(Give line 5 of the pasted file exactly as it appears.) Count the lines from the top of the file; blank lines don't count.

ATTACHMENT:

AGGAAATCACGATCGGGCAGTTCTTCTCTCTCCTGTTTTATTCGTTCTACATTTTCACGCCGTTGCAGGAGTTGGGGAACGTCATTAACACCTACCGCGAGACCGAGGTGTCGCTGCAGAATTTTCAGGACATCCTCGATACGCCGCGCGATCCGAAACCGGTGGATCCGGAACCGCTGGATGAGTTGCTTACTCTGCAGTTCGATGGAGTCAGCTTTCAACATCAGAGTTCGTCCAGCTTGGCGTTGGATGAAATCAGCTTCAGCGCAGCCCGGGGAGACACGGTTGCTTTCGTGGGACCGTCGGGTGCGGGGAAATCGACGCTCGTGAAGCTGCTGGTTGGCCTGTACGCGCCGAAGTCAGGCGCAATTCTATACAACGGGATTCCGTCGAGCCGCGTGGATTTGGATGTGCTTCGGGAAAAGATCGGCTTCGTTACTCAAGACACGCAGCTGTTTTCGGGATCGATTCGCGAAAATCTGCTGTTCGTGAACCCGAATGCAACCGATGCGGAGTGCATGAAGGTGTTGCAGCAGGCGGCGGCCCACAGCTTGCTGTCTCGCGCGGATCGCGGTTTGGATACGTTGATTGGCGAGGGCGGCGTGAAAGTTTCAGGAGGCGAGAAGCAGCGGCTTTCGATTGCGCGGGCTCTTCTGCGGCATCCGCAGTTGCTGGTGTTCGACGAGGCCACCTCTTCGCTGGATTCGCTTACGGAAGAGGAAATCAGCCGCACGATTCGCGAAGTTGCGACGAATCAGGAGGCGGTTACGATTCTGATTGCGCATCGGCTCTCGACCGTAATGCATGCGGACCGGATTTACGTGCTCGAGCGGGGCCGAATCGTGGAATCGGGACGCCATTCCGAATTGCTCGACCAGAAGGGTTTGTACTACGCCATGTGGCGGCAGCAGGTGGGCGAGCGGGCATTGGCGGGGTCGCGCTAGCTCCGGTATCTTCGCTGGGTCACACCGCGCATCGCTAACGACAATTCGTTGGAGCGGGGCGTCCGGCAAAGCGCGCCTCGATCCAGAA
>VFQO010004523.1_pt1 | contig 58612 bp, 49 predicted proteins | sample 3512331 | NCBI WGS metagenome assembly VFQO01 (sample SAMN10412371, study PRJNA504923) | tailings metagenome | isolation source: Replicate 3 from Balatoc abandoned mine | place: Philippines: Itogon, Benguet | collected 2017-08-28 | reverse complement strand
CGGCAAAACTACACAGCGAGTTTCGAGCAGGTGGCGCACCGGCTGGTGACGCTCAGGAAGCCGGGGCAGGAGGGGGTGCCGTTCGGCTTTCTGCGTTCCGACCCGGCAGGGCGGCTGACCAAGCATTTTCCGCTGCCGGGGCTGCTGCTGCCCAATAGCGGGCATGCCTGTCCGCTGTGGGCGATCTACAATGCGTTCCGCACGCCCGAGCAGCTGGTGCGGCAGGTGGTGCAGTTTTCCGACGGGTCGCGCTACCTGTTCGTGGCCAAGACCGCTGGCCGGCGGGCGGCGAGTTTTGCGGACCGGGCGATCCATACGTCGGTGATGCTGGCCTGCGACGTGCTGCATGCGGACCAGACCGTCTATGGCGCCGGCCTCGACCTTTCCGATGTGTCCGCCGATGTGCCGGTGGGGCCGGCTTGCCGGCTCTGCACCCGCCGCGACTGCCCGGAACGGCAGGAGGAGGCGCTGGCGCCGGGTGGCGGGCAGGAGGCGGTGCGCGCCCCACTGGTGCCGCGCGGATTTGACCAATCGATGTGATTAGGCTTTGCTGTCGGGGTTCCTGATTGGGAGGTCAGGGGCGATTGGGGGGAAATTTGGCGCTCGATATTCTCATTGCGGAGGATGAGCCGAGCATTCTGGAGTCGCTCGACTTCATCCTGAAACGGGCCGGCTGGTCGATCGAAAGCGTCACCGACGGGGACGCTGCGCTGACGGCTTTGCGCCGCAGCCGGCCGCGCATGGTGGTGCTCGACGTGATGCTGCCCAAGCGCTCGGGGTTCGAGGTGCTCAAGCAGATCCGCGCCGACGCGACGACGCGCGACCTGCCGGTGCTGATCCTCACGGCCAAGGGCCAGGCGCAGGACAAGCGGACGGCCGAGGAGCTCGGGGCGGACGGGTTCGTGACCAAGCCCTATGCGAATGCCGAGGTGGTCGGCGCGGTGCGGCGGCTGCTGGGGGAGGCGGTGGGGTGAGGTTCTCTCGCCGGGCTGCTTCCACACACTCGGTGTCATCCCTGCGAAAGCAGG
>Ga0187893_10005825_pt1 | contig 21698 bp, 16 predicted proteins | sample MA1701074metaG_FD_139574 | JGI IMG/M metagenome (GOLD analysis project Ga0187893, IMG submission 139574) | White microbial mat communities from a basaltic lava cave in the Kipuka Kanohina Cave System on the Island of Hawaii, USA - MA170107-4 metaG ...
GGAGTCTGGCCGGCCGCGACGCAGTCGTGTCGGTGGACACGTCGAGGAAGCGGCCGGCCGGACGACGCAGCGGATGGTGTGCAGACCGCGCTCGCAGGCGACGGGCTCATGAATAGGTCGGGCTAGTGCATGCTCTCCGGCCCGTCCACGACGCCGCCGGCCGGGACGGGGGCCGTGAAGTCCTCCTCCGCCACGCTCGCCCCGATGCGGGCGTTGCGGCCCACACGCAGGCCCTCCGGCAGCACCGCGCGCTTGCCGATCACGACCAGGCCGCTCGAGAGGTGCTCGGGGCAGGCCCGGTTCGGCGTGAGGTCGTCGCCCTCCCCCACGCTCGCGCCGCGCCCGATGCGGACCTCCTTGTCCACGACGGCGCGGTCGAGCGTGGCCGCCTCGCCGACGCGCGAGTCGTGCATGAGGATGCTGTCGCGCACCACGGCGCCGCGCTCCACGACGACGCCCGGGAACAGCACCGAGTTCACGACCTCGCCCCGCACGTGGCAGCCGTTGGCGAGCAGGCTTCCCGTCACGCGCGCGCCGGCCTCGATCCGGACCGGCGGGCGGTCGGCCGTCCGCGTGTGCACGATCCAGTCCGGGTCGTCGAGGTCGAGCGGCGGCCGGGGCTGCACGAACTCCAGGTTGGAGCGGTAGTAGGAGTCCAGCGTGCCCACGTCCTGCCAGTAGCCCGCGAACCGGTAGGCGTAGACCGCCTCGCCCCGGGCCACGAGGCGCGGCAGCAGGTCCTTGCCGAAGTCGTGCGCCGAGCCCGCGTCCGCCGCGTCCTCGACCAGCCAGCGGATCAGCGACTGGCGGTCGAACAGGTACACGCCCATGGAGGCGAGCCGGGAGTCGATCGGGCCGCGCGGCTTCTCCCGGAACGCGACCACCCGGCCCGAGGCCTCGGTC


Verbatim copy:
GGAGTCTGGCCGGCCGCGACGCAGTCGTGTCGGTGGACACGTCGAGGAAGCGGCCGGCCGGACGACGCAGCGGATGGTGTGCAGACCGCGCTCGCAGGCGACGGGCTCATGAATAGGTCGGGCTAGTGCATGCTCTCCGGCCCGTCCACGACGCCGCCGGCCGGGACGGGGGCCGTGAAGTCCTCCTCCGCCACGCTCGCCCCGATGCGGGCGTTGCGGCCCACACGCAGGCCCTCCGGCAGCACCGCGCGCTTGCCGATCACGACCAGGCCGCTCGAGAGGTGCTCGGGGCAGGCCCGGTTCGGCGTGAGGTCGTCGCCCTCCCCCACGCTCGCGCCGCGCCCGATGCGGACCTCCTTGTCCACGACGGCGCGGTCGAGCGTGGCCGCCTCGCCGACGCGCGAGTCGTGCATGAGGATGCTGTCGCGCACCACGGCGCCGCGCTCCACGACGACGCCCGGGAACAGCACCGAGTTCACGACCTCGCCCCGCACGTGGCAGCCGTTGGCGAGCAGGCTTCCCGTCACGCGCGCGCCGGCCTCGATCCGGACCGGCGGGCGGTCGGCCGTCCGCGTGTGCACGATCCAGTCCGGGTCGTCGAGGTCGAGCGGCGGCCGGGGCTGCACGAACTCCAGGTTGGAGCGGTAGTAGGAGTCCAGCGTGCCCACGTCCTGCCAGTAGCCCGCGAACCGGTAGGCGTAGACCGCCTCGCCCCGGGCCACGAGGCGCGGCAGCAGGTCCTTGCCGAAGTCGTGCGCCGAGCCCGCGTCCGCCGCGTCCTCGACCAGCCAGCGGATCAGCGACTGGCGGTCGAACAGGTACACGCCCATGGAGGCGAGCCGGGAGTCGATCGGGCCGCGCGGCTTCTCCCGGAACGCGACCACCCGGCCCGAGGCCTCGGTC